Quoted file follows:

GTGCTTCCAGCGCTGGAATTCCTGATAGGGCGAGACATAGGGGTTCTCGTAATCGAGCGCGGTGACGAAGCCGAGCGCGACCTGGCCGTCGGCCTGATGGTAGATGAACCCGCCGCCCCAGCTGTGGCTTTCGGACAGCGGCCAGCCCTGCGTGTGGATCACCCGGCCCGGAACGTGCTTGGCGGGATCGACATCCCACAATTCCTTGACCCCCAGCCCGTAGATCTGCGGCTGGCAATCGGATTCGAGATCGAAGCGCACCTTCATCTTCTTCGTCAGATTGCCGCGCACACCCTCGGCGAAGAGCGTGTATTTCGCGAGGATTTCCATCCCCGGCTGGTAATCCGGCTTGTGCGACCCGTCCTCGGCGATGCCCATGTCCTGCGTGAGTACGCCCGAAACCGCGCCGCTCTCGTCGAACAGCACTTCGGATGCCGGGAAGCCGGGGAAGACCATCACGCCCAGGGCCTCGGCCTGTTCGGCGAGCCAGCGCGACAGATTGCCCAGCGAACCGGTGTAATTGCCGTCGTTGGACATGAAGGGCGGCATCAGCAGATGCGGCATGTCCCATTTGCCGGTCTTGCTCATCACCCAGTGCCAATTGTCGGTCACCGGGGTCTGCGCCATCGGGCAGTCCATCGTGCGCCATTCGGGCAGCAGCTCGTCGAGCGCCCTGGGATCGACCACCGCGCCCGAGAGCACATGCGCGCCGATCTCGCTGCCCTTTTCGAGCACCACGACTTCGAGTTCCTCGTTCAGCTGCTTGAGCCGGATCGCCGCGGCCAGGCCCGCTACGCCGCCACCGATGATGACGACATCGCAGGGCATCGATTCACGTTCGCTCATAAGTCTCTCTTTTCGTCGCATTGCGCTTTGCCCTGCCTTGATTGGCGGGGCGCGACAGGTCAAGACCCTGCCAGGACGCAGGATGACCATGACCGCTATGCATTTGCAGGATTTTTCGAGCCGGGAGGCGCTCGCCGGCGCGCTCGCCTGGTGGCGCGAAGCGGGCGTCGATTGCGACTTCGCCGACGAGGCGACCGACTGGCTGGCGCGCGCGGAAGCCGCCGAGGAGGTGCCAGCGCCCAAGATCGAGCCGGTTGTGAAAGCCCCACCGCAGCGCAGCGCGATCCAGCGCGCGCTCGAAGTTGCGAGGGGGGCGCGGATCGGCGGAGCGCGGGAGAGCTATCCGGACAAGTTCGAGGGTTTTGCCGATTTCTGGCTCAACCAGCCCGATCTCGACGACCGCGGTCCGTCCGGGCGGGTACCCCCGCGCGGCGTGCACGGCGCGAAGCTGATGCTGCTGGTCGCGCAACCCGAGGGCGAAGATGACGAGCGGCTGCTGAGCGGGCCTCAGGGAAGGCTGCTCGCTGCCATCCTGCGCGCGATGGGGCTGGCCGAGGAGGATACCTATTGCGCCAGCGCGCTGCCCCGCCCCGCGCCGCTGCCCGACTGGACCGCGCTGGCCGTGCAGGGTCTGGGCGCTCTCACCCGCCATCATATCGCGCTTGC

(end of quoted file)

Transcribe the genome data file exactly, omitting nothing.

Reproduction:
GTGCTTCCAGCGCTGGAATTCCTGATAGGGCGAGACATAGGGGTTCTCGTAATCGAGCGCGGTGACGAAGCCGAGCGCGACCTGGCCGTCGGCCTGATGGTAGATGAACCCGCCGCCCCAGCTGTGGCTTTCGGACAGCGGCCAGCCCTGCGTGTGGATCACCCGGCCCGGAACGTGCTTGGCGGGATCGACATCCCACAATTCCTTGACCCCCAGCCCGTAGATCTGCGGCTGGCAATCGGATTCGAGATCGAAGCGCACCTTCATCTTCTTCGTCAGATTGCCGCGCACACCCTCGGCGAAGAGCGTGTATTTCGCGAGGATTTCCATCCCCGGCTGGTAATCCGGCTTGTGCGACCCGTCCTCGGCGATGCCCATGTCCTGCGTGAGTACGCCCGAAACCGCGCCGCTCTCGTCGAACAGCACTTCGGATGCCGGGAAGCCGGGGAAGACCATCACGCCCAGGGCCTCGGCCTGTTCGGCGAGCCAGCGCGACAGATTGCCCAGCGAACCGGTGTAATTGCCGTCGTTGGACATGAAGGGCGGCATCAGCAGATGCGGCATGTCCCATTTGCCGGTCTTGCTCATCACCCAGTGCCAATTGTCGGTCACCGGGGTCTGCGCCATCGGGCAGTCCATCGTGCGCCATTCGGGCAGCAGCTCGTCGAGCGCCCTGGGATCGACCACCGCGCCCGAGAGCACATGCGCGCCGATCTCGCTGCCCTTTTCGAGCACCACGACTTCGAGTTCCTCGTTCAGCTGCTTGAGCCGGATCGCCGCGGCCAGGCCCGCTACGCCGCCACCGATGATGACGACATCGCAGGGCATCGATTCACGTTCGCTCATAAGTCTCTCTTTTCGTCGCATTGCGCTTTGCCCTGCCTTGATTGGCGGGGCGCGACAGGTCAAGACCCTGCCAGGACGCAGGATGACCATGACCGCTATGCATTTGCAGGATTTTTCGAGCCGGGAGGCGCTCGCCGGCGCGCTCGCCTGGTGGCGCGAAGCGGGCGTCGATTGCGACTTCGCCGACGAGGCGACCGACTGGCTGGCGCGCGCGGAAGCCGCCGAGGAGGTGCCAGCGCCCAAGATCGAGCCGGTTGTGAAAGCCCCACCGCAGCGCAGCGCGATCCAGCGCGCGCTCGAAGTTGCGAGGGGGGCGCGGATCGGCGGAGCGCGGGAGAGCTATCCGGACAAGTTCGAGGGTTTTGCCGATTTCTGGCTCAACCAGCCCGATCTCGACGACCGCGGTCCGTCCGGGCGGGTACCCCCGCGCGGCGTGCACGGCGCGAAGCTGATGCTGCTGGTCGCGCAACCCGAGGGCGAAGATGACGAGCGGCTGCTGAGCGGGCCTCAGGGAAGGCTGCTCGCTGCCATCCTGCGCGCGATGGGGCTGGCCGAGGAGGATACCTATTGCGCCAGCGCGCTGCCCCGCCCCGCGCCGCTGCCCGACTGGACCGCGCTGGCCGTGCAGGGTCTGGGCGCTCTCACCCGCCATCATATCGCGCTTGC